Central serous chorioretinopathy
What is it?
Central serous chorioretinopathy is when fluid builds up under the retina. This can distort vision. As a result, a small detachment forms under the retina, causing vision to become distorted.
Central serous chorioretinopathy usually affects just one eye at a time, but both eyes can be affected at the same time.
Symptoms of central serous chorioretinopathy can include:
- distorted, dimmed, or blurred central vision
- a dark area in your central vision
- straight lines may appear bent, crooked or irregular in your affected eye
objects may appear smaller or further away than they are
- when you look at a white object, it may appear to have a brownish tinge or appear duller in color
Men in their 30s to 50s are more likely to develop central serous chorioretinopathy than women. Stress is a major risk factor. People under a lot of stress may be more likely to develop central serous chorioretinopathy.
Other risk factors for central serous chorioretinopathy are:
– use of steroids (by mouth, through a vein or even inhaled)
– helicobacter pylori infection (a type of bacteria that can infect the stomach)
– autoimmune disease (when the body attacks its own tissues)
– sleep disturbances like insomnia (having trouble falling asleep or staying asleep)
– type A behavior (aggressive and competitive behavior)
– hypertension (high blood pressure)
Your ophthalmologist looks at your retina.
He or she will then take special photographs of your eye. During fluorescein angiography, a dye is injected into a vein in your arm. The dye travels throughout the body, including your eyes.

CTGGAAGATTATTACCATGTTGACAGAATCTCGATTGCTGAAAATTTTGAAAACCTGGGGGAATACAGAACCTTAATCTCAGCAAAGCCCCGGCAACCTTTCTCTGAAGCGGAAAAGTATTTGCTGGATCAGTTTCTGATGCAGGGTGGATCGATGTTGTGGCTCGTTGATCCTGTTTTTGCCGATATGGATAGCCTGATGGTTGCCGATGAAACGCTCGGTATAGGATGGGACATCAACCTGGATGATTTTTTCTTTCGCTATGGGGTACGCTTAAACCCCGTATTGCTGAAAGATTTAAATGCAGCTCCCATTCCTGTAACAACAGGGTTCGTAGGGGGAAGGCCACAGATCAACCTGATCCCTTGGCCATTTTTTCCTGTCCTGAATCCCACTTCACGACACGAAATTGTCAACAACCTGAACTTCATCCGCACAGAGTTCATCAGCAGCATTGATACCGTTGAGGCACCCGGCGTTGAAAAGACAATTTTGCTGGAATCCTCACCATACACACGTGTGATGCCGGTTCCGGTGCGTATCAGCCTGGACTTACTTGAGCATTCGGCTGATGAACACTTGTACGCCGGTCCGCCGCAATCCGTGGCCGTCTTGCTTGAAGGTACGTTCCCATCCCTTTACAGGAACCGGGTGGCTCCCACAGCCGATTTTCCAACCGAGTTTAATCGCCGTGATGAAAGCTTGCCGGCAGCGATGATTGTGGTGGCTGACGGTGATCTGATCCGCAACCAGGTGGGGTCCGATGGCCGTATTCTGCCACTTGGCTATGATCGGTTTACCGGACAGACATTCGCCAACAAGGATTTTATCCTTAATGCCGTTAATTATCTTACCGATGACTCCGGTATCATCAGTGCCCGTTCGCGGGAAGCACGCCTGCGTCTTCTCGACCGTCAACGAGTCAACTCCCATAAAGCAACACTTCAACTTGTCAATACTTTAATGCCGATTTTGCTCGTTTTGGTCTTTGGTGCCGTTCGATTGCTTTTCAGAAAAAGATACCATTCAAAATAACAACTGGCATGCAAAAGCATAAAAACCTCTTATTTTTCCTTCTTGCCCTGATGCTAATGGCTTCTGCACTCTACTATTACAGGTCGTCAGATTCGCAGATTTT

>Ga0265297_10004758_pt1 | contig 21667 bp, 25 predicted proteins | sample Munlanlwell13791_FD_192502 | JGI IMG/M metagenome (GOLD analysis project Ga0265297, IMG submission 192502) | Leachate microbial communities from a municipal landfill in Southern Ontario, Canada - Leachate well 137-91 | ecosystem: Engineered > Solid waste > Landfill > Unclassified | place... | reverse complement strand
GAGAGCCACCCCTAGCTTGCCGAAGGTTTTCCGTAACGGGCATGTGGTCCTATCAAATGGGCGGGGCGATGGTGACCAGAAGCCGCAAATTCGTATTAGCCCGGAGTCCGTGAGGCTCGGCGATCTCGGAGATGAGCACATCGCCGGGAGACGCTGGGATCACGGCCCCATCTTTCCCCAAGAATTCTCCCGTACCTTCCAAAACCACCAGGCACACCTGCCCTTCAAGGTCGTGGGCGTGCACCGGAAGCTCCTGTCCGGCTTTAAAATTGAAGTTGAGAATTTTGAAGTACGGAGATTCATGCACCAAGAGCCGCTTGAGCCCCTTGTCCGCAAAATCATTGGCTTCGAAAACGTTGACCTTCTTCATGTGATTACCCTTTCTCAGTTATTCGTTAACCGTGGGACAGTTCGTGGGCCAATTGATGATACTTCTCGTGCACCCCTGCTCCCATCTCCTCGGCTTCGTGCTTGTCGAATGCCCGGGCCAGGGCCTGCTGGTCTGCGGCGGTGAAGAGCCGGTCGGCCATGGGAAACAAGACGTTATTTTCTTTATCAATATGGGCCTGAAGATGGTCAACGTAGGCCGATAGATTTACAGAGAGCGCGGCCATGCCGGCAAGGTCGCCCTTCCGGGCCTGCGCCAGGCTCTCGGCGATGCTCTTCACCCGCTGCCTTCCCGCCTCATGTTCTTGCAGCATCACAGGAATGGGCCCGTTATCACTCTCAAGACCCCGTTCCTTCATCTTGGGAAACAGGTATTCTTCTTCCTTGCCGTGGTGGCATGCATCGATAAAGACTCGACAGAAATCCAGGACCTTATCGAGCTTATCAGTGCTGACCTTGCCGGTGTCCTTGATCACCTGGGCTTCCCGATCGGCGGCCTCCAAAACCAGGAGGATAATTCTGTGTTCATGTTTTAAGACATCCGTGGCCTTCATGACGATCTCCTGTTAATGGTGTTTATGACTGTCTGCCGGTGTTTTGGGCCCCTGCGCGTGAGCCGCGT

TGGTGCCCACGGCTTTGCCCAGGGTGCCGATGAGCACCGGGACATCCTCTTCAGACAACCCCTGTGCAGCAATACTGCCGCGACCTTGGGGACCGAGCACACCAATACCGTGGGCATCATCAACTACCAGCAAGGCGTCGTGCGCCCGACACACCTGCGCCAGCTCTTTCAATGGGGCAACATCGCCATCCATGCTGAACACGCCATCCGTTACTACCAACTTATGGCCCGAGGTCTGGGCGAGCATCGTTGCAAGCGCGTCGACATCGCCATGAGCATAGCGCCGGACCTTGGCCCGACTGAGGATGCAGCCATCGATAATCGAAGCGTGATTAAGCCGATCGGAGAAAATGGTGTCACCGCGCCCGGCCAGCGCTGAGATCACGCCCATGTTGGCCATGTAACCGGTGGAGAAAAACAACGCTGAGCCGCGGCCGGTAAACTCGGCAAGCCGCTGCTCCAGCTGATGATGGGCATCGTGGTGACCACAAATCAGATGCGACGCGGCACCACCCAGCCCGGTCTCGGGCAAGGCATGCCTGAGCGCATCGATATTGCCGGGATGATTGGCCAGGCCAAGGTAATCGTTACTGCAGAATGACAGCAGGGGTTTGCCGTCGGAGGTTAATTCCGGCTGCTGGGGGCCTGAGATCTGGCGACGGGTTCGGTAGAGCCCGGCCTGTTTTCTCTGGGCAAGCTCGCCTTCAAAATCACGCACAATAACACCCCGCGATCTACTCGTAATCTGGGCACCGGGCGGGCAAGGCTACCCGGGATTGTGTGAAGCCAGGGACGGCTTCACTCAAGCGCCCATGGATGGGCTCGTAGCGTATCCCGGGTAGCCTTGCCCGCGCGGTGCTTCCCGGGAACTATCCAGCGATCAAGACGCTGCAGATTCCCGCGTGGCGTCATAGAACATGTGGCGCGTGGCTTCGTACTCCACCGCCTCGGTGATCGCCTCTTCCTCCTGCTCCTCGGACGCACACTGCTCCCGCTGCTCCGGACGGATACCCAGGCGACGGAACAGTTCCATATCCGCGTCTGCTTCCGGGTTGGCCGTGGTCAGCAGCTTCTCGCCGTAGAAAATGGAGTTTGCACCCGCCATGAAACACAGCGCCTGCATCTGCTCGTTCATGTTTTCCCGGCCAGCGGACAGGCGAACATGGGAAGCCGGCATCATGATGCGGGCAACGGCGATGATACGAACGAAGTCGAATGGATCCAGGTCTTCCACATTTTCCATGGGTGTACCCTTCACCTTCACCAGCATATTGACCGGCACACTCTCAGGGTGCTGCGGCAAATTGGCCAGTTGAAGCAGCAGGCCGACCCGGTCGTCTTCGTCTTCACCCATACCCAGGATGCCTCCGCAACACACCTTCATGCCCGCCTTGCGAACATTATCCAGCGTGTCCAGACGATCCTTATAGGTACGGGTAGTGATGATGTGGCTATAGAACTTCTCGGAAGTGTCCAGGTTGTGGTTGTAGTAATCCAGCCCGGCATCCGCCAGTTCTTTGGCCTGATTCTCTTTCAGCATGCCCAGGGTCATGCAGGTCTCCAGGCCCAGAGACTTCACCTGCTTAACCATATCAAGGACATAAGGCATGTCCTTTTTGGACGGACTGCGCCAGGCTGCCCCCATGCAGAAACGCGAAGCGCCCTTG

Optical coherence tomography (OCT) also helps your doctor look at the retina. A machine scans the back of the eye and provides detailed three-dimensional pictures of the retina. This helps measure retinal thickness and find swelling of the retina.
Most cases of central serous chorioretinopathy clear up in one or two months without any treatment. During this time, your ophthalmologist will look at your eye to see if the liquid is going away. Sometimes there is severe vision loss or the leakage does not go away. In these cases, laser treatment or photodynamic therapy may be used. These treatments can seal the leak and restore vision.
Most people with central serous chorioretinopathy regain good vision even without treatment. But vision may not be as good as it was before the condition. About half of patients who have had central serous chorioretinopathy will have it return. It is important to have regular follow-up exams with your ophthalmologist. This is because long-term fluid accumulation can lead to permanent vision loss.
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